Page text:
But the letter does conjure up an image. When I read the letter issued from the manager, I thought to myself: is the Park Royal Shopping Center being run by Billy Mitchell?

The letter (linked below) does offer the club a few alternatives. All of them charge for space (including the library). The mall offered the club $500 stipend as a one time hush money.

Terry and the chess club were aghast that the mall no longer welcomed them.

 

An April Fool’s Day Joke?

Fast food sushi at Park Royal
Fast food sushi at Park Royal

The mall had originally wanted the group to meet there. There was a 12 foot by 12 foot chess board in the middle of the mall. The group purchased thousands of dollars in equipment and stored it at the mall.

Renovations over the years forced the group to move from one area of the mall to another. But the group always met at Park Royal. Eventually, the food court was the only place where adequate table space was afforded to the general public. And it was here that the chess players would play.

Members of the club state they have always yielded seats to other patrons. The chess players also said they patronized the food court everyday, eating A&W and drinking Tim Horton’s regularly. The notion that they are non-patrons using the food court’s seating is confusing and absurd.

The group has not gone down quietly. Which brings us to a cunning chess counter known as the Food Court Gambit.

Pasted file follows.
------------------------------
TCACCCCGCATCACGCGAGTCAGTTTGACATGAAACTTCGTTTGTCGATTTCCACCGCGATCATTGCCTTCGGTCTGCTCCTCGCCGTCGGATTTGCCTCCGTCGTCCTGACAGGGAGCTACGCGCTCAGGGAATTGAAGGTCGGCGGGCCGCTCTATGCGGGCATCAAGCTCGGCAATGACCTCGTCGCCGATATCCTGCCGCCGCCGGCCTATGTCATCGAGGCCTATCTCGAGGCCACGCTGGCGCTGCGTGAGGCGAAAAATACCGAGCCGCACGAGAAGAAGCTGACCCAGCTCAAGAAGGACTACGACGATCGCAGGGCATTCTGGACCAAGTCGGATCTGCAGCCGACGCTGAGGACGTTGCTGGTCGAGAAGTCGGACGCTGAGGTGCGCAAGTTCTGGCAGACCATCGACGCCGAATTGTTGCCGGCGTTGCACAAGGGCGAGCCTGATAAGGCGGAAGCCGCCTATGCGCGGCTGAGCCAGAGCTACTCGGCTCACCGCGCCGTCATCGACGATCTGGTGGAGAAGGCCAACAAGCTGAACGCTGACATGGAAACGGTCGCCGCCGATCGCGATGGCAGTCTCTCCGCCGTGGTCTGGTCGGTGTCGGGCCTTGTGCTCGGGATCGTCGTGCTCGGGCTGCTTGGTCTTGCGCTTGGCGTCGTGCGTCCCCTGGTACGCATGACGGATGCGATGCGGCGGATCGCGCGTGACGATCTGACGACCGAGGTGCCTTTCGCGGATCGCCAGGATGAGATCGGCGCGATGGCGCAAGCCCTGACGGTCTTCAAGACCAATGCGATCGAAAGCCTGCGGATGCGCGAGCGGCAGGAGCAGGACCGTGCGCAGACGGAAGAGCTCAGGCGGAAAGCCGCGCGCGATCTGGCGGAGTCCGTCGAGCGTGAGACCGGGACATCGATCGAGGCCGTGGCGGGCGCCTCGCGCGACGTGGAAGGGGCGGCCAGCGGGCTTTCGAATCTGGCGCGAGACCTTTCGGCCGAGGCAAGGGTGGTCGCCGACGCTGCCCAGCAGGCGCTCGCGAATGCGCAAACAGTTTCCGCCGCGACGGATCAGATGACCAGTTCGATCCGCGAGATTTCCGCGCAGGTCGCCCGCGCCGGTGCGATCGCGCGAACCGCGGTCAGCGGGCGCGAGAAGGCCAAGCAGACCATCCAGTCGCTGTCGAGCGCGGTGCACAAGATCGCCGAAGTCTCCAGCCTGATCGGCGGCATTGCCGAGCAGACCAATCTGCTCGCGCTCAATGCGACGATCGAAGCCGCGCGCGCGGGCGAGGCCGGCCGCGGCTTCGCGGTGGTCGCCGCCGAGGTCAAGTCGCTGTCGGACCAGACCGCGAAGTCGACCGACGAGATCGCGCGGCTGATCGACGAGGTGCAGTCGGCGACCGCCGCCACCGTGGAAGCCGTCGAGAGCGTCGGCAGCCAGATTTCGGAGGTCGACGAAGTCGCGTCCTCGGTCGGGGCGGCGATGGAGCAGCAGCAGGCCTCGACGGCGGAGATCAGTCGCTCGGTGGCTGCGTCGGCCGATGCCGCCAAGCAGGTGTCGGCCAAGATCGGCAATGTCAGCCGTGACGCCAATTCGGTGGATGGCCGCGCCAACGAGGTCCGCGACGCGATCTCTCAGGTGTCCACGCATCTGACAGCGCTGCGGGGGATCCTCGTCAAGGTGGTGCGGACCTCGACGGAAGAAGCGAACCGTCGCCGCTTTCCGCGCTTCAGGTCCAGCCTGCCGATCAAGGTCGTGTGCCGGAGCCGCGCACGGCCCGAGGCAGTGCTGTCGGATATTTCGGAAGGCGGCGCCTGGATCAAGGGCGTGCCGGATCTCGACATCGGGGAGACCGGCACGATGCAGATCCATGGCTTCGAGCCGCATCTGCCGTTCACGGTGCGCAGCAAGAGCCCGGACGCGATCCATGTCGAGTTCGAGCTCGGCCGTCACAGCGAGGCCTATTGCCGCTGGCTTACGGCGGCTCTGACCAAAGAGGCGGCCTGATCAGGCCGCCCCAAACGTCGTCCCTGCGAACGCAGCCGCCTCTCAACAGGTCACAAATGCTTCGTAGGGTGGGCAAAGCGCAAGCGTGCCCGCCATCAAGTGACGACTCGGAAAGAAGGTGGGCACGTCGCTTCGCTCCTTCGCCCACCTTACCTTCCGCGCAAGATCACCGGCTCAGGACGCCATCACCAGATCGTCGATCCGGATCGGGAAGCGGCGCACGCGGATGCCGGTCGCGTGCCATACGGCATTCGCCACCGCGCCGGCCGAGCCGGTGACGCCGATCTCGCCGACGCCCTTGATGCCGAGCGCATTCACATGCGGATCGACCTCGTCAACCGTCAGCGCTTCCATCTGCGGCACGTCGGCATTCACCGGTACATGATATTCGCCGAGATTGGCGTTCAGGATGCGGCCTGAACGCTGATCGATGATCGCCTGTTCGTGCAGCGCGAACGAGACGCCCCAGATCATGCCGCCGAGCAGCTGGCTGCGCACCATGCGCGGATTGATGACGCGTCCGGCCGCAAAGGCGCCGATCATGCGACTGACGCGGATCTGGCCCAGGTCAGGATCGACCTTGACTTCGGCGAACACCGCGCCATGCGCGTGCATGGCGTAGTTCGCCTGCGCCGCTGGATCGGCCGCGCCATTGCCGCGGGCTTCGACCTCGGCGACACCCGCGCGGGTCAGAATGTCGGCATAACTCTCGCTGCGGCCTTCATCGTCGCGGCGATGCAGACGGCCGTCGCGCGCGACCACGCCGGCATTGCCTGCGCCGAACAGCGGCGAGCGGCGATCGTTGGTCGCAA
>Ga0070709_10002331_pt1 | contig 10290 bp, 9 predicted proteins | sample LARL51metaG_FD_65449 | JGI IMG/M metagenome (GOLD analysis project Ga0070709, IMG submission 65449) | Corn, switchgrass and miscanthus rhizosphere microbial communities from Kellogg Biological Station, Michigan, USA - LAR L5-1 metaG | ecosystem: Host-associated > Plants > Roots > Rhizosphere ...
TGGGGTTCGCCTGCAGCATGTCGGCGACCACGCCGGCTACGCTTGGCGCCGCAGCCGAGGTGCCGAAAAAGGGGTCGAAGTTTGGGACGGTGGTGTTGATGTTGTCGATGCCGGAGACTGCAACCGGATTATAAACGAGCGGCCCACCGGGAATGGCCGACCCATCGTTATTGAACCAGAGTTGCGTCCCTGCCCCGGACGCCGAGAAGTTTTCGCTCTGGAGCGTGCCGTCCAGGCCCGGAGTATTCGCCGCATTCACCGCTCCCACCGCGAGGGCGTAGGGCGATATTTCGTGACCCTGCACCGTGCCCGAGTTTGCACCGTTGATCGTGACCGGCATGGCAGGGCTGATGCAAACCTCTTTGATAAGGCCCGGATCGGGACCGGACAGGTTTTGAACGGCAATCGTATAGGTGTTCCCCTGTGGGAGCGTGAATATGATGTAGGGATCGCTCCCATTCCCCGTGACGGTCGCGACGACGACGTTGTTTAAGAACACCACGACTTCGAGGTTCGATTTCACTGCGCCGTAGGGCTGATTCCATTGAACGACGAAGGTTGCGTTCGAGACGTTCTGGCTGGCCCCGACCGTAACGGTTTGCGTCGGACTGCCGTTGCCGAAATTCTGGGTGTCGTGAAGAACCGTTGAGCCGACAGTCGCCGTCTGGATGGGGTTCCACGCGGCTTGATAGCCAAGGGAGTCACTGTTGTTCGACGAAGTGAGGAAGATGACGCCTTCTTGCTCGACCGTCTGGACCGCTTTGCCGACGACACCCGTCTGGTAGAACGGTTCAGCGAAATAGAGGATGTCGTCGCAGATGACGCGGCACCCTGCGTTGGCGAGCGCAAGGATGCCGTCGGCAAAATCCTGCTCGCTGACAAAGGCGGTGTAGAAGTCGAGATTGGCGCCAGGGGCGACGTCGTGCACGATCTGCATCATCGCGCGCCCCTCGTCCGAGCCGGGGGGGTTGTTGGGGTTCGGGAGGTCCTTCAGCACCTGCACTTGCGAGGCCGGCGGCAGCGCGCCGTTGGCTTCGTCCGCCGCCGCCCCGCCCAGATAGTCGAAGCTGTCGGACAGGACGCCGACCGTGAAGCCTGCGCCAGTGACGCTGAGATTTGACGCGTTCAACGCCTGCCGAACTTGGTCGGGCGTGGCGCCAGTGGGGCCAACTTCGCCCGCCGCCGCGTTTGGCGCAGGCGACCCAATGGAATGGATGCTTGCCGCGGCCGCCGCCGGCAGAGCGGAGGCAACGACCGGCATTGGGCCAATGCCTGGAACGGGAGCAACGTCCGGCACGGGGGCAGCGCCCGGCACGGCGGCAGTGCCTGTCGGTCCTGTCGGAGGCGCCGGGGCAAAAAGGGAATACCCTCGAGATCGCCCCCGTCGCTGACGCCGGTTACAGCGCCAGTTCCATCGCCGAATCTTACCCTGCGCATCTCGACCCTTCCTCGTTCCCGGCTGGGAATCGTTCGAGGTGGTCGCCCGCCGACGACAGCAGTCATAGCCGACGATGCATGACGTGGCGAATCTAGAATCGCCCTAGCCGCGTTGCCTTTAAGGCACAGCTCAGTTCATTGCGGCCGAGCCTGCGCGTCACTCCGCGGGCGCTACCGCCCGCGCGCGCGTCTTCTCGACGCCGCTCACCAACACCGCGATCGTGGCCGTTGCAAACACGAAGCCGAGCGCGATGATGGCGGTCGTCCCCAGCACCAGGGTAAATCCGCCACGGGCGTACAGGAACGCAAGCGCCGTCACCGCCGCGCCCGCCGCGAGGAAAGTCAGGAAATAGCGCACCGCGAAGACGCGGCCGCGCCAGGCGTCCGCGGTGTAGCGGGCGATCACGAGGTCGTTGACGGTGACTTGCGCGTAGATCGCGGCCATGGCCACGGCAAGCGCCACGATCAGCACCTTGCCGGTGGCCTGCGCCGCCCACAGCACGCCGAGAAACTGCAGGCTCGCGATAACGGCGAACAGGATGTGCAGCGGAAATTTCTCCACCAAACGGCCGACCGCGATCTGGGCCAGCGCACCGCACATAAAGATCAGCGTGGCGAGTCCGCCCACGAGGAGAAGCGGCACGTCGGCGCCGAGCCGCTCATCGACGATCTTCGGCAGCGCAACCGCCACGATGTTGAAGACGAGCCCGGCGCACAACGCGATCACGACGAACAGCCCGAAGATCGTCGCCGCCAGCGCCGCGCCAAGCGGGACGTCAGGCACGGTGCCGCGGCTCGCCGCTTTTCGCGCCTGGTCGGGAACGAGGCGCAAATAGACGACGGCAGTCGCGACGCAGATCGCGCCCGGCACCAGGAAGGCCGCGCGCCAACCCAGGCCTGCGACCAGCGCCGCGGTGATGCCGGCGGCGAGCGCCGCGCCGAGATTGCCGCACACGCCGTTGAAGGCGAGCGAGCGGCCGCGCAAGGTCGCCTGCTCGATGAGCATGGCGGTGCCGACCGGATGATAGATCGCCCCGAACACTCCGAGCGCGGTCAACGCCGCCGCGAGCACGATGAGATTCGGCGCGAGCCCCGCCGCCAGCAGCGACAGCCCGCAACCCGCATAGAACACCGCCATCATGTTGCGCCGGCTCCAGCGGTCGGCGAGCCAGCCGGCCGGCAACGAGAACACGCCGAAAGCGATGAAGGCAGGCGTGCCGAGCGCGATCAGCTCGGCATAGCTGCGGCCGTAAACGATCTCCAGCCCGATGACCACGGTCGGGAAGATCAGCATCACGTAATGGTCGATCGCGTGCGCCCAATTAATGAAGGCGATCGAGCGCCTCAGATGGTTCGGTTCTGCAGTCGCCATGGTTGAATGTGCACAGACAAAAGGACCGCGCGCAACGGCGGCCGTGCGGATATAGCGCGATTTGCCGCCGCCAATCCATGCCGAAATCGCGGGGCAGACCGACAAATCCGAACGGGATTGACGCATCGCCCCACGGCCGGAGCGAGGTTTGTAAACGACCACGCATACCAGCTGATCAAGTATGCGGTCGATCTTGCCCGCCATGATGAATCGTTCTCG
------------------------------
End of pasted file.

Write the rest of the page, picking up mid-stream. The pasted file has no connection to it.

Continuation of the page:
The Food Court Gambit

Queen's gambit
Queen’s gambit

The group reached out to the mayor of West Vancouver. On their behalf Mayor Michael Smith intervened. He told the management that the decision to disallow the chess players was not a “shrewd move”. I love it when municipal leaders make chess references.

Unfortunately, the mall inexplicably stood their ground.

A local church, the West Vancouver Presbyterian Church, is going to have a sit in and play chess at the mall. The minister said he does not anticipate mass arrests, this despite Billy Mitchell’s threat.

The group was officially offered the use of space in the mall by some of the mall’s tenants. White Spot and Whole Foods don’t want the chess players to leave. Management from both retailers have said the chess players are welcome there.

 

The End?

Chess players
Chess players Credit: Arlen Redekop

As of this blog post, the chess club of Park Royal Shopping Center is still meeting in the food court against the whims of the management. There has been no police intervention as of yet. The group has the support of the community if not the legal standing for use the mall’s private property.

Since the story is still ongoing, I’ll keep my finger on the pulse and keep you up to date.

Here are some links for you to read if you are interested in this story.

http://www.cbc.ca/news/canada/british-columbia/chess-players-struggle-to-keep-meeting-at-park-royal-1.3520739

http://nvs24.com/news/canada/West-Vancouver-chess-players-defy-Park-Royal-ban-4976967.html

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The Park Royal Chess Club is always welcome here…